An Industry Take on Gravel Bike Shifters
It wasn’t until I began to see the Gevenalle shifters on touring bikes that my interest was piqued. “Now that makes sense” I thought. Not running traditional road shifters on a touring bike is completely reasonable. The same can be said for barcons or downtube shifters. Why take your hand off the lever to shift? Sure. I get that.
The Gevenalle shifting system I recently spent time with is the GX shifters for mountain bike derailleurs. More specifically, a shifting system ideal for long-cage, dirt tourers like the Elephant NFE.
Gevenalle is addressing the need for a drop bar integrated shifter that is compatible with Shimano’s Dyna-sys 10 speed mountain bike derailleurs. Why is this a need? Well, because Shimano doesn’t even offer a shifter that’s capable of that. Womp womp.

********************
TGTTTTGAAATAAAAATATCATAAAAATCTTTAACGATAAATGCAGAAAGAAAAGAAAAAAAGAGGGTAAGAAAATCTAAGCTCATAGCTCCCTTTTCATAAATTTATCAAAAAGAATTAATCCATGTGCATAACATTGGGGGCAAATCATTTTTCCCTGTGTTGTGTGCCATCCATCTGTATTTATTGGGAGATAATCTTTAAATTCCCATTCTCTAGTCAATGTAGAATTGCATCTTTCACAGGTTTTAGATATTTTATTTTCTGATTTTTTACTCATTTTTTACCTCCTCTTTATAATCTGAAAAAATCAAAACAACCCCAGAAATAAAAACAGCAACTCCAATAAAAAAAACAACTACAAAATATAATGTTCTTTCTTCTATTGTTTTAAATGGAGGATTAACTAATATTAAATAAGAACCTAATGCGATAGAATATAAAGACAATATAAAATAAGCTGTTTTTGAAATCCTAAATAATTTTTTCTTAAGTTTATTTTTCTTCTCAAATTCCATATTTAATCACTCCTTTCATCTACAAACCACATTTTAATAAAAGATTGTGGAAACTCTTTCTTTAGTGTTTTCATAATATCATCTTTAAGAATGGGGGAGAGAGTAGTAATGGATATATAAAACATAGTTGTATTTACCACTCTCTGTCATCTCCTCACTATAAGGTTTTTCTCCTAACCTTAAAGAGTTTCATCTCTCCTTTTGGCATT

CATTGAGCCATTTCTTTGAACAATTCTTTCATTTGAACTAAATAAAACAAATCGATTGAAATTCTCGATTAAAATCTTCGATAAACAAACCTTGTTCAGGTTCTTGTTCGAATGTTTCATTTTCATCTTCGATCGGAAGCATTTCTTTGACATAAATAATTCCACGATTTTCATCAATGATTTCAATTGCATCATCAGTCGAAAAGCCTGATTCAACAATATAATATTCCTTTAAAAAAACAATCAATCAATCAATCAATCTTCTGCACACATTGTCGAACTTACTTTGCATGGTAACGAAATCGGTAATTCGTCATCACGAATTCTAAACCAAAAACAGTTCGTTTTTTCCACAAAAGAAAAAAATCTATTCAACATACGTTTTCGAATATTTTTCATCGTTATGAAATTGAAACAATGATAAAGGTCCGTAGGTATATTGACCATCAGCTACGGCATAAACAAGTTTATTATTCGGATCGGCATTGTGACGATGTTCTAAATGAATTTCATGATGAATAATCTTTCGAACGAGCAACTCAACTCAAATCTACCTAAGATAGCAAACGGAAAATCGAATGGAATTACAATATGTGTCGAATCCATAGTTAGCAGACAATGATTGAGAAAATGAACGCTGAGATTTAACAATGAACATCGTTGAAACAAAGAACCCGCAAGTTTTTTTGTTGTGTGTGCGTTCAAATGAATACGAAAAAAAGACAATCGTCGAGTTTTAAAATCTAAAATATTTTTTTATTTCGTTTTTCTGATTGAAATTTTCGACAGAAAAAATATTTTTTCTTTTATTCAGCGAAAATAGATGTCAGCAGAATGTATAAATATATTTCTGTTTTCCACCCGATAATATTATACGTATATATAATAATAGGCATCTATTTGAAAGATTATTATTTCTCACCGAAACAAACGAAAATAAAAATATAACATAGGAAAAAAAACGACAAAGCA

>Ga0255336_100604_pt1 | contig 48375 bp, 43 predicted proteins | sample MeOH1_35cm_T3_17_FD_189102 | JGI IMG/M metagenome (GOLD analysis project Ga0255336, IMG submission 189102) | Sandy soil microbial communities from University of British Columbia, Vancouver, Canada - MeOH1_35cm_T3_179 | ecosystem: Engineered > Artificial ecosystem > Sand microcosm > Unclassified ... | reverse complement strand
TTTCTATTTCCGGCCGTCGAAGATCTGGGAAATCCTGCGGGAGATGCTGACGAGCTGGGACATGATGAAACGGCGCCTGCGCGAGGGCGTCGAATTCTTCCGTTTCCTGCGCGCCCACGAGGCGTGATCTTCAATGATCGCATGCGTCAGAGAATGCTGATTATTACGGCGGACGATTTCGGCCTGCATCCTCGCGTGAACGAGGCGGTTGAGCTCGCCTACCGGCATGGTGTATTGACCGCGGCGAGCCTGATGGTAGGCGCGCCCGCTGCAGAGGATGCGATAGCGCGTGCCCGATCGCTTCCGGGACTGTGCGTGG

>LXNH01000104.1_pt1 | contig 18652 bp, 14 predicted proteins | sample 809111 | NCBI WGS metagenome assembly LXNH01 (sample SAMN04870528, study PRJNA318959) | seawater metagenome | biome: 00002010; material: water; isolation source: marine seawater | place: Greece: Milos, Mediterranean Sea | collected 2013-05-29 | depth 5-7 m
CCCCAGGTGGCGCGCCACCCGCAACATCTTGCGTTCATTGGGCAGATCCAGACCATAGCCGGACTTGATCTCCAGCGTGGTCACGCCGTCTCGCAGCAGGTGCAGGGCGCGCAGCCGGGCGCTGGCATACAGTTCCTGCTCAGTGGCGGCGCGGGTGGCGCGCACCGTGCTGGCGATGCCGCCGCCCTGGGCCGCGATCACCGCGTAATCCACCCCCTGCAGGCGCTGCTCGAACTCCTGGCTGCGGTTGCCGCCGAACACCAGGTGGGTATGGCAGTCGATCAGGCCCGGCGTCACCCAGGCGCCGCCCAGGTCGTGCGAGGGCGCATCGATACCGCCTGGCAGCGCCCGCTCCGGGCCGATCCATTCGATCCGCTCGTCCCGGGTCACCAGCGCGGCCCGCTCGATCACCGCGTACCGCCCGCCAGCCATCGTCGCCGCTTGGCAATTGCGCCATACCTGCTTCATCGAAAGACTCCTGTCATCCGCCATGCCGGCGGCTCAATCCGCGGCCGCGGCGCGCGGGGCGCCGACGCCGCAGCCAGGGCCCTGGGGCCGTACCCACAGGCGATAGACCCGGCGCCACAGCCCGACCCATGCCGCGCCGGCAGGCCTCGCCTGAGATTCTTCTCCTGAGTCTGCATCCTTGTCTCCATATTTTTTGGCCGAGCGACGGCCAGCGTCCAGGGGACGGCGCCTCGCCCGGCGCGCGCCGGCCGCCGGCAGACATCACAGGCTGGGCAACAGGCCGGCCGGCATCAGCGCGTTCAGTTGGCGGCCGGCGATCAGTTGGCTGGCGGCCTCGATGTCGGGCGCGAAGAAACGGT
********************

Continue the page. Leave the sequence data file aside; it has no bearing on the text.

So why do these make sense for a touring bike? Traditional shifters will interfere with your handlebar or front rack bag. Some, like the Shimano levers, seem to throw a great distance. If you have a bikepacking bag strapped to your drop bars, that means you lose a lot of real estate due to paddle interference. If you’re running a large Wald basket or other rack and bag system, the same applies. The GX shifters remove any interference. If you’re used to barcons, just imagine having that control at your fingertips without having to move your hands.
We heartily recommend following this link to an introduction to this world, or at very least a good write up on our GX shifters. Enjoy!